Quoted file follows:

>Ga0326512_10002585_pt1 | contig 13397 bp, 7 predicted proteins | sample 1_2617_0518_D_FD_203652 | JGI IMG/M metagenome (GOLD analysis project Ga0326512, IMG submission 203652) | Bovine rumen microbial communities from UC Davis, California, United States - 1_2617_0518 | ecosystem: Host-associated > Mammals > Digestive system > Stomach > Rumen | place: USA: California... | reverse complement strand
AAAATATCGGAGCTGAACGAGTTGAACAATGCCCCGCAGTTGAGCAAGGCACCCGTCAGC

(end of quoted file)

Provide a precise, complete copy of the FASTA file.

>Ga0326512_10002585_pt1 | contig 13397 bp, 7 predicted proteins | sample 1_2617_0518_D_FD_203652 | JGI IMG/M metagenome (GOLD analysis project Ga0326512, IMG submission 203652) | Bovine rumen microbial communities from UC Davis, California, United States - 1_2617_0518 | ecosystem: Host-associated > Mammals > Digestive system > Stomach > Rumen | place: USA: California... | reverse complement strand
AAAATATCGGAGCTGAACGAGTTGAACAATGCCCCGCAGTTGAGCAAGGCACCCGTCAGC